March on Washington for Jobs and Freedom, 1963, in Washington, D.C. Photo by Warren K. Leffler, courtesy of the Library of Congress. A group of African-Americans carry protest signs in support of civil rights.

Freedom to Learn

The freedom to learn our nation’s history is under siege. In many states, legislators have introduced “divisive concepts” bills that seek to limit history education in ways that would make it virtually impossible for teachers to help students to thoughtfully consider slavery and racism in American historical development. Some of these proposals have already become law. While most of this legislation is aimed at public primary and secondary education, many also specifically include or have implications for public higher education.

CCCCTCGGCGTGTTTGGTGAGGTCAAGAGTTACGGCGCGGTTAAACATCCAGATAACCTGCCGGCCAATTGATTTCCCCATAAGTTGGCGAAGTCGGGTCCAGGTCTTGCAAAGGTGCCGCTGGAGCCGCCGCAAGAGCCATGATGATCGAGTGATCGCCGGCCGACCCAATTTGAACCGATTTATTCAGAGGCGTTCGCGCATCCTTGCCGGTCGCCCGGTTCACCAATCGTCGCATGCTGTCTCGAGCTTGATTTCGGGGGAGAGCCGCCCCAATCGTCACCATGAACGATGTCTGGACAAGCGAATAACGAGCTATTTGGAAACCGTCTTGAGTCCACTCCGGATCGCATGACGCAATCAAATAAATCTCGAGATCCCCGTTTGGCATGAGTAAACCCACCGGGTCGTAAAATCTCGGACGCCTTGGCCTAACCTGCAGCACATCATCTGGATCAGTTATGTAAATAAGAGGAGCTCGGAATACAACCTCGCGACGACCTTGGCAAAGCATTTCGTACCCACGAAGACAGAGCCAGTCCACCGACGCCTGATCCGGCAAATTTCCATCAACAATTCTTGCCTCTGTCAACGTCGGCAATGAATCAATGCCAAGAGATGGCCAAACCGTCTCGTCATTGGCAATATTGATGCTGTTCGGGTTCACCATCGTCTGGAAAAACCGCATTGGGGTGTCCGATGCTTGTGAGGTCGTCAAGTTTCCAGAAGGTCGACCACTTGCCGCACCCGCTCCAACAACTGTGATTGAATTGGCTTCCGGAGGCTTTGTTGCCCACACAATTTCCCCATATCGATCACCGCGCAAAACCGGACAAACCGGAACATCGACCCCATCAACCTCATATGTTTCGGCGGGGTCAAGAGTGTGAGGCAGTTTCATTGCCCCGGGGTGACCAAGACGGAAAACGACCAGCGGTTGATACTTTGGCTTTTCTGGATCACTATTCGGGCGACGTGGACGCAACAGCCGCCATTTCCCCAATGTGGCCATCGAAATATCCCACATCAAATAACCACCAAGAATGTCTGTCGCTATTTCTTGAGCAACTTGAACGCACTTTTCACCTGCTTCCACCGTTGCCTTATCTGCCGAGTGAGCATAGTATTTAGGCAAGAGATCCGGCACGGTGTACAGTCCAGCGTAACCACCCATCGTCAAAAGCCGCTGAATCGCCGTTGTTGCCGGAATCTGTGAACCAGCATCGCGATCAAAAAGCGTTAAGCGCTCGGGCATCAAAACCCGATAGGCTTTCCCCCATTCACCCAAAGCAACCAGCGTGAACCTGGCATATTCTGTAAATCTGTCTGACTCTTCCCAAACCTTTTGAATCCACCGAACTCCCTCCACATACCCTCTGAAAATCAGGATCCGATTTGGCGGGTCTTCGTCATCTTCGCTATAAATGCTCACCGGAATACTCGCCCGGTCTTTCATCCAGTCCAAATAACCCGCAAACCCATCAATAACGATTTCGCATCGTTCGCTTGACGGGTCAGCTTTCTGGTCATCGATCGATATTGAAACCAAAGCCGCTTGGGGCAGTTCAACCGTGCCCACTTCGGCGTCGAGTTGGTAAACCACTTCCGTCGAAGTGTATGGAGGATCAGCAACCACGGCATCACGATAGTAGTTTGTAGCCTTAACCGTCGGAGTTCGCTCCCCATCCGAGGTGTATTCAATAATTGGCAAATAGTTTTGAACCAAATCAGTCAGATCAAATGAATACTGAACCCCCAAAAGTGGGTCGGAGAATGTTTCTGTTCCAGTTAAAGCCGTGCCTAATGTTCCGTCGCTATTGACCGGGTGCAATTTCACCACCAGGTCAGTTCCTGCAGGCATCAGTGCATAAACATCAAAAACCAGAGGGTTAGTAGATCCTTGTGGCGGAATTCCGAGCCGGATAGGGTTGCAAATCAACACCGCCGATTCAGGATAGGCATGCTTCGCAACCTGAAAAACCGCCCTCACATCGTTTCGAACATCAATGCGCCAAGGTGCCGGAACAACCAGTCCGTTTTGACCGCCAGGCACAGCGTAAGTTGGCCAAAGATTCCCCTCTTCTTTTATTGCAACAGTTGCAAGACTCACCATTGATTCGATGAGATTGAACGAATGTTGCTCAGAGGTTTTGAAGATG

The AHA’s Freedom to Learn initiative educates historians and others on how to advocate publicly for honest history education, responds directly to the bills themselves, and creates resources to help teachers directly affected by these bills think about how to maintain the integrity of their history courses.

The AHA has sent letters to legislators in the following states. To view all the letters and statements sent or co-signed by the AHA on national history education issues, visit our History Education Advocacy archive webpage.

Alabama

Alaska

Arizona

California

Florida

Georgia

Indiana

Kansas

Kentucky

Maryland

Missouri

Nebraska

Ohio

Oklahoma

South Carolina

South Dakota

Tennessee

Texas

West Virginia